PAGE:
SCMP Monday, November 6, 2000


Reporters 'have nothing to fear' on anti-stalking law

ANGELA LI

The media should not fear the proposed anti-stalking law as it is not targeted at reporters, the Law Reform Commission said.
Under the new offence of harassment proposed by the commission, stalkers who cause "alarm and distress" to victims will face a maximum of two years' imprisonment.
The Hong Kong Journalists' Association has expressed fears over the commission's rejection of its proposal to include a public interest defence provision for news workers.
Chiu Wai-biu, chairman of the Hong Kong Federation of Journalists said: "The commission report has said news gathering is legitimate but it cited an example saying paparazzi would be illegal. We are worried. What's the line between 'reasonable' and 'unreasonable' conduct?"
The commission recommended that anyone charged with harassment could argue their course of conduct was reasonable.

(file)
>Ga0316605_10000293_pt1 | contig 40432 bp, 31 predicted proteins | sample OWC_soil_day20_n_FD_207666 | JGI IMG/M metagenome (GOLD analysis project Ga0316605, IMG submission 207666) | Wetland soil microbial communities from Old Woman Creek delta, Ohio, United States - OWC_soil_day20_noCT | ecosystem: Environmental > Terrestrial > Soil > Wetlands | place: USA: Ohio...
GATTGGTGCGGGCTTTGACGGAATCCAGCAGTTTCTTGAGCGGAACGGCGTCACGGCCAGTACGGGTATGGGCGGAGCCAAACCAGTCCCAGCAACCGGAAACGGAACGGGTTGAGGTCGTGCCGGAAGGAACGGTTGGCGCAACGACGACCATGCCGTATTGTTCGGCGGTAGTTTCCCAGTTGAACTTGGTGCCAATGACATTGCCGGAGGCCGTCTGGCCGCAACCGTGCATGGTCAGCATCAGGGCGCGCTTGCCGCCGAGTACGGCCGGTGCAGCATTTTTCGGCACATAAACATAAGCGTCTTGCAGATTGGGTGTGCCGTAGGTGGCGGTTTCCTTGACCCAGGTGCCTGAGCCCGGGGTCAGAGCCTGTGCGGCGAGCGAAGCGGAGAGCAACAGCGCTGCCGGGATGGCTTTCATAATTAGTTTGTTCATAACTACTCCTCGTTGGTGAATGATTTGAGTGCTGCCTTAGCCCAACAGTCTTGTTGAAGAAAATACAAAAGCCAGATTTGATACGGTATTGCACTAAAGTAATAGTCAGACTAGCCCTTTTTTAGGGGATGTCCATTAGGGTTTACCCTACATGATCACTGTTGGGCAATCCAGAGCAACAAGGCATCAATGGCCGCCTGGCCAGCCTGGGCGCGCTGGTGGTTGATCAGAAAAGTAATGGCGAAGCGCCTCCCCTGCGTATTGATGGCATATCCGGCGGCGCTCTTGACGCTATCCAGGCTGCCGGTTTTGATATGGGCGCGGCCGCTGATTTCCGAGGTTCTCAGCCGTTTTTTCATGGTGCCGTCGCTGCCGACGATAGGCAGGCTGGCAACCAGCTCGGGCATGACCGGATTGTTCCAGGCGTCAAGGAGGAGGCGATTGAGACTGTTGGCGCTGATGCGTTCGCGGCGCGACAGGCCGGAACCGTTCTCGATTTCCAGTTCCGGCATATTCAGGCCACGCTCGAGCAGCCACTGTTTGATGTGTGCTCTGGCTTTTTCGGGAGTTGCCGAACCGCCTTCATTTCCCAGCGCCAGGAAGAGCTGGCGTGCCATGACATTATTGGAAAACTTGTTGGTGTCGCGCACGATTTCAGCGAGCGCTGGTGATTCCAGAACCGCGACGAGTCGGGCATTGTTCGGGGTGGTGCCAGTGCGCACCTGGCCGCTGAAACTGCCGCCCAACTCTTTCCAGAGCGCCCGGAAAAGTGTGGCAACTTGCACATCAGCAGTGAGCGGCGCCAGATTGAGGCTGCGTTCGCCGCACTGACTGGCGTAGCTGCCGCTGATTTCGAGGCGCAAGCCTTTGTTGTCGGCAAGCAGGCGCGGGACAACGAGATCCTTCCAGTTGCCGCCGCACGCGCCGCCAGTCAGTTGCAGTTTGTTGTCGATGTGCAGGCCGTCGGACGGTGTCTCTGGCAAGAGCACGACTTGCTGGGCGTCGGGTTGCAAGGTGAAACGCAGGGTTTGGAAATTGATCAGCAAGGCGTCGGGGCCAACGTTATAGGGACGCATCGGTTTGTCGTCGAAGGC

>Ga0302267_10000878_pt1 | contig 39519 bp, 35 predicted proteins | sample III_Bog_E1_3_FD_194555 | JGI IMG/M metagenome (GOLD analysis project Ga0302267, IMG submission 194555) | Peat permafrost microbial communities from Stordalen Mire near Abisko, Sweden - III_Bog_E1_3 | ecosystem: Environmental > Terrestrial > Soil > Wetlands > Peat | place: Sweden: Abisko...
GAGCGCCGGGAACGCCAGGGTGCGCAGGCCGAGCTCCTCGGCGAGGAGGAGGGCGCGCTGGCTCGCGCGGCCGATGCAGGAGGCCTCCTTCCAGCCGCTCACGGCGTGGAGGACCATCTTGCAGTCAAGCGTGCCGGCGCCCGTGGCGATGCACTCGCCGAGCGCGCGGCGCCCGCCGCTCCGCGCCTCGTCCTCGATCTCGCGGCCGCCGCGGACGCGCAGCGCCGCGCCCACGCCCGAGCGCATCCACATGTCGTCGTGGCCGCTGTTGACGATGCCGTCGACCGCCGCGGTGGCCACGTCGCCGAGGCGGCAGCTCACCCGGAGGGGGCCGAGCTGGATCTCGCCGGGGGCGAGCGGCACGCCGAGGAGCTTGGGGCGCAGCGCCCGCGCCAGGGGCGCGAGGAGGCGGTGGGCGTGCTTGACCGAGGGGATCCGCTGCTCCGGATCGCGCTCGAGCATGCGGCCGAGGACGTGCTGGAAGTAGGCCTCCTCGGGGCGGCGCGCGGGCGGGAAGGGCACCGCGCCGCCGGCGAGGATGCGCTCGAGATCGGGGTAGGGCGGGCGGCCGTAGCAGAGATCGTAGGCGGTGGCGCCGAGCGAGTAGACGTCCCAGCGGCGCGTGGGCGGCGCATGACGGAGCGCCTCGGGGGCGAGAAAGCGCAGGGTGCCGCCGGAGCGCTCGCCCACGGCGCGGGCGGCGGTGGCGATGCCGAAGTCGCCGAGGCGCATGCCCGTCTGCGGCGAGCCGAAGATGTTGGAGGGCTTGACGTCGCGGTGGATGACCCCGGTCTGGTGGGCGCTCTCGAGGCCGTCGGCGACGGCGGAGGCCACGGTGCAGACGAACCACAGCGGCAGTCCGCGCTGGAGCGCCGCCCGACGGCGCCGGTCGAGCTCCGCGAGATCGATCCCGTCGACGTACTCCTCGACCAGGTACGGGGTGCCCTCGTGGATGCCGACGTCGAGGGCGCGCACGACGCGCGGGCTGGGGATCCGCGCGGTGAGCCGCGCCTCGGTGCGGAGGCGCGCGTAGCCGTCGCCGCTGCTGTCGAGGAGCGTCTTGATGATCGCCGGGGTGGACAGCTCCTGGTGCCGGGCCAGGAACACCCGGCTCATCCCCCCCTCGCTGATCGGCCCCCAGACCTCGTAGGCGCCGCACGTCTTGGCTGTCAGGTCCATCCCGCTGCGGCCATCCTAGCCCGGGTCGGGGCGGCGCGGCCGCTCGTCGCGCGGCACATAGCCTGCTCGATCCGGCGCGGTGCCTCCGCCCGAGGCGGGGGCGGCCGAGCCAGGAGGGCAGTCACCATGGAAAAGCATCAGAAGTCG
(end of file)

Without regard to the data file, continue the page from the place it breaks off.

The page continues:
Wong Kwok-wah, a member of the commission's privacy subcommittee, told RTHK's City Forum that a public interest defence was unnecessary. He said the proposal was not targeted at reporters. "The [defence] that a course of conduct is 'reasonable' is even wider than a public interest [defence]," Mr Wong said.
" 'Reasonable conduct' includes public interest. As to the method of news coverage, it is not confined to public interest. Even non-public interest [conduct] can be classified as 'reasonable' provided the conduct does not cause fear or distress to the party involved." He said even if reporters asked questions which were not in the public interest, such as "are you dating?", they would not constitute a criminal offence under the proposed law.
District Court judge and the chairman of welfare group Harmony House, Wong Hing-chun, said the proposed law could help victims of domestic violence. Harmony House received 6,648 calls for help in the 1999-2000 financial year, representing an 18-fold increase compared with 15 years ago.
If a woman was a family violence victim, she must know the offender. That made this law very useful, he said.